3. Bread Flour

Let’s start by saying that bread flour has more protein than all-purpose flour, but while all-purpose flour is, well, all-purpose, bread flour is only for bread. If you are a fan of chewy goods, bread flour would have a place in your pantry. Just make sure to knead it long enough to develop the gluten.

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4. Cake Flour

This flour has the lowest protein and is a favorite for making moist and tender bakes. Considering that cake flour is generally chlorinated, the gluten in it is pretty weak. Also, the chlorination increases its capacity to hold sugars and liquids. If you are a fan of those extra moist cakes and scones that just melt in your mouth, stock up on cake flour. There is a DIY trick for this, which is to mix 2 tbsp of cornstarch with a cup of all-purpose flour and voila, homemade cake flour is ready!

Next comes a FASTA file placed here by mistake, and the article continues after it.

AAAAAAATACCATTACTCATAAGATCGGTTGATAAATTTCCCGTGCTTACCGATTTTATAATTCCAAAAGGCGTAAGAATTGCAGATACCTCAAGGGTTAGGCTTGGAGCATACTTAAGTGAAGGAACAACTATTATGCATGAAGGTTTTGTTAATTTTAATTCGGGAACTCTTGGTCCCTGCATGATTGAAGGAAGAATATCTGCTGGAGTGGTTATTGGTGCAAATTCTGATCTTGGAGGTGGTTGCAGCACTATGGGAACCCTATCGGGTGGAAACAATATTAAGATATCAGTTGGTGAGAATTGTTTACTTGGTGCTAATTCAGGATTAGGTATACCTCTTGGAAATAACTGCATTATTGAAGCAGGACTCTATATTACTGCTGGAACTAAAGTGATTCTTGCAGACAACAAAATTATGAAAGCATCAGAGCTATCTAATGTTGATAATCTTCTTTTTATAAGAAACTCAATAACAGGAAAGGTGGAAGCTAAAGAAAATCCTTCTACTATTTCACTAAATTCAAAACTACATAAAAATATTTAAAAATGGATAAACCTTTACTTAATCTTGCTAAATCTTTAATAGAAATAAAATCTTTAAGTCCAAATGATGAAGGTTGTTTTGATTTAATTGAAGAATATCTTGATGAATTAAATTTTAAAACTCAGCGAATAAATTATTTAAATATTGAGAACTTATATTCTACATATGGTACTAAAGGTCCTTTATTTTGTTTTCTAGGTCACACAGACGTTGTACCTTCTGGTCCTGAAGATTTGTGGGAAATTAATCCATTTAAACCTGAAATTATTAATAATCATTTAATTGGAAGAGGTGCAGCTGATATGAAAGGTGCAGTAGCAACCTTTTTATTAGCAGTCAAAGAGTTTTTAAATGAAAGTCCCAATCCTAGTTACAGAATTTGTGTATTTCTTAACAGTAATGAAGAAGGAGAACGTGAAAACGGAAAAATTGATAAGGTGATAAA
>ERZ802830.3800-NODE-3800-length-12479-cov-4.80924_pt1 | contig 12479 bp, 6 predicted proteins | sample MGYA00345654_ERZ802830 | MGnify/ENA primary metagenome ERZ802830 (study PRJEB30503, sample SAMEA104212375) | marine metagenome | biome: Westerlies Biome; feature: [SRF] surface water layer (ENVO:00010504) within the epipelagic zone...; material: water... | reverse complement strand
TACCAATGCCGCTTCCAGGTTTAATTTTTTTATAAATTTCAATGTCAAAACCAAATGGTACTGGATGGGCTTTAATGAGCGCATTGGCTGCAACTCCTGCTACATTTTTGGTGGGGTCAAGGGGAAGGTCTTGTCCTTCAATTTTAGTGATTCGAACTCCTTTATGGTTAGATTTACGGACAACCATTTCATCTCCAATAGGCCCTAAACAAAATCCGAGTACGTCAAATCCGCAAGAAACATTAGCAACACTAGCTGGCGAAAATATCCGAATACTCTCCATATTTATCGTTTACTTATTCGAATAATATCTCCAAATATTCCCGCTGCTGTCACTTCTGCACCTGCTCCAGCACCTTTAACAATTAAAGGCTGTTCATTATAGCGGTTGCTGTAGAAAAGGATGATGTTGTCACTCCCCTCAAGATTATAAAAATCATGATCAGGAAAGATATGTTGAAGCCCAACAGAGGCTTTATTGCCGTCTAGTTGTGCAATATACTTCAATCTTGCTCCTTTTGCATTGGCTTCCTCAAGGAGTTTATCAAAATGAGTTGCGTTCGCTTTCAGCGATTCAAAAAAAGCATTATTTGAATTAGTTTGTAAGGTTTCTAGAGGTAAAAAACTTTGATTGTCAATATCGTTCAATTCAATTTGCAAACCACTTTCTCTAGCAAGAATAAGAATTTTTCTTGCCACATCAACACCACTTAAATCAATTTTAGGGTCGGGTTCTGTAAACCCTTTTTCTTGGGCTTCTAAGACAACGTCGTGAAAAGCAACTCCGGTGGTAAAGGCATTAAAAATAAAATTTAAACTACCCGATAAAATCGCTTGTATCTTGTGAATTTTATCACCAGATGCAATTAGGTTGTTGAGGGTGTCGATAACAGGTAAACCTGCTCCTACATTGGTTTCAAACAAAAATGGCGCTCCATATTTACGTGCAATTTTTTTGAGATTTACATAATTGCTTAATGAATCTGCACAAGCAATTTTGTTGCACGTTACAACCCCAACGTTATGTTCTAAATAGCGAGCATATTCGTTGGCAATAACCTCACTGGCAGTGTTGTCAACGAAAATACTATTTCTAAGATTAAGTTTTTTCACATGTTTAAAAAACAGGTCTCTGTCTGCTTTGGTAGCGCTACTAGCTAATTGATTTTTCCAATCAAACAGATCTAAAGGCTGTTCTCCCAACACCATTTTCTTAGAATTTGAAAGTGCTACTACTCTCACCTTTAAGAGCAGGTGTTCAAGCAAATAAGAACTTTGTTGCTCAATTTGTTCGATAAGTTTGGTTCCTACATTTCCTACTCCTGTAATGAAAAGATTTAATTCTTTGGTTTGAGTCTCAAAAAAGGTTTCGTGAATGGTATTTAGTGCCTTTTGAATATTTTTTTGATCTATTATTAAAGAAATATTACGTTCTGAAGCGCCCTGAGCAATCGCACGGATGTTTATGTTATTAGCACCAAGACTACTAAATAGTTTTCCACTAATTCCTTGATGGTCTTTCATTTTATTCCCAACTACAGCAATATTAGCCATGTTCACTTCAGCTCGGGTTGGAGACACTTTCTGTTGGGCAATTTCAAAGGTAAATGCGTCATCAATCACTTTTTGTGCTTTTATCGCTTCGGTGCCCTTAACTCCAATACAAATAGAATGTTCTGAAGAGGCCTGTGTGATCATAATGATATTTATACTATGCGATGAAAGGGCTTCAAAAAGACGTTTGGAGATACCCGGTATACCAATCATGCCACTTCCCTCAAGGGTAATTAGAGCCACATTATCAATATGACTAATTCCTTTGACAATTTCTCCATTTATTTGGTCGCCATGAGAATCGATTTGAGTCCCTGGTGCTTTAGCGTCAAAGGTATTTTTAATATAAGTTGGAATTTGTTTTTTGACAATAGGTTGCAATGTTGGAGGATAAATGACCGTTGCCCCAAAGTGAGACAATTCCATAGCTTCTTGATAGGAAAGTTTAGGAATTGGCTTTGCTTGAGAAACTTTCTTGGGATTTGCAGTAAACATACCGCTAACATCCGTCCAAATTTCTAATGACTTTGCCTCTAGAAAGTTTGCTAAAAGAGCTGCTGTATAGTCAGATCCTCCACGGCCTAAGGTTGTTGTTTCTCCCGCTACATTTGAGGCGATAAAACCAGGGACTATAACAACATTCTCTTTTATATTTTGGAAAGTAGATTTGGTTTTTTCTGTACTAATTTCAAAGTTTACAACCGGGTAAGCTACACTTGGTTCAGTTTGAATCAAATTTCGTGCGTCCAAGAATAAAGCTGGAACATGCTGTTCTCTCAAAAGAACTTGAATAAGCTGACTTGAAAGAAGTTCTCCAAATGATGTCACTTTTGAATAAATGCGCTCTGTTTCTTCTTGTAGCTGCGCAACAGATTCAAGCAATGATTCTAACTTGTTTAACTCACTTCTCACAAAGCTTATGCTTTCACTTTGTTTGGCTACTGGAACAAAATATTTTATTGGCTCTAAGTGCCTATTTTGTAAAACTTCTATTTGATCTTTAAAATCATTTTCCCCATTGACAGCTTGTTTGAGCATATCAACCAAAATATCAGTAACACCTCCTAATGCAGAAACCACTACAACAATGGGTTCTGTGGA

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5. Pastry Flour

This flour is the secret behind the masterful combination of the flaky tart or pie crust that still manages to be tender. Its protein content is between cake flour and all-purpose flour. In fact, you can DIY it by mixing 1.3 cups of all-purpose and 0.6 cups of cake flour.

6. Self-Rising Flour

This flour has pre added salt and baking powder. This means that it needs to be used within six months of its manufacture. Simply because by then, the efficacy of the baking powder begins to go down, which leaves it as just regular flour with salt. It is considered a staple in the southern states, made from a wheat with low protein that is grown there. It is mostly used for pancakes, soft biscuits, muffins and cakes.